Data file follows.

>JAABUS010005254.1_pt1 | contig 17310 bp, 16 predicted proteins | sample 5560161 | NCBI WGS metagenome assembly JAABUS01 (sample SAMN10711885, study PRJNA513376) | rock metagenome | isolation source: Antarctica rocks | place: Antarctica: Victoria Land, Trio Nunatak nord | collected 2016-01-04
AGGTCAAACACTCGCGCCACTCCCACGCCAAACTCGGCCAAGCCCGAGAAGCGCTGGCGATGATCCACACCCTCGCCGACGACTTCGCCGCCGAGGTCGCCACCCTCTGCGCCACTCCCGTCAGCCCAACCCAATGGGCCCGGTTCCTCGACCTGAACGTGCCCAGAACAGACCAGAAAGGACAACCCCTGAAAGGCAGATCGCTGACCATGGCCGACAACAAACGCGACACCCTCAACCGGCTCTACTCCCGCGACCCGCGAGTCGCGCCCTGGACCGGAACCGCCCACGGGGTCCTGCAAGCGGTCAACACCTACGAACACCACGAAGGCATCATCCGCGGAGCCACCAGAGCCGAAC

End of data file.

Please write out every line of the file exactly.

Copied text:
>JAABUS010005254.1_pt1 | contig 17310 bp, 16 predicted proteins | sample 5560161 | NCBI WGS metagenome assembly JAABUS01 (sample SAMN10711885, study PRJNA513376) | rock metagenome | isolation source: Antarctica rocks | place: Antarctica: Victoria Land, Trio Nunatak nord | collected 2016-01-04
AGGTCAAACACTCGCGCCACTCCCACGCCAAACTCGGCCAAGCCCGAGAAGCGCTGGCGATGATCCACACCCTCGCCGACGACTTCGCCGCCGAGGTCGCCACCCTCTGCGCCACTCCCGTCAGCCCAACCCAATGGGCCCGGTTCCTCGACCTGAACGTGCCCAGAACAGACCAGAAAGGACAACCCCTGAAAGGCAGATCGCTGACCATGGCCGACAACAAACGCGACACCCTCAACCGGCTCTACTCCCGCGACCCGCGAGTCGCGCCCTGGACCGGAACCGCCCACGGGGTCCTGCAAGCGGTCAACACCTACGAACACCACGAAGGCATCATCCGCGGAGCCACCAGAGCCGAAC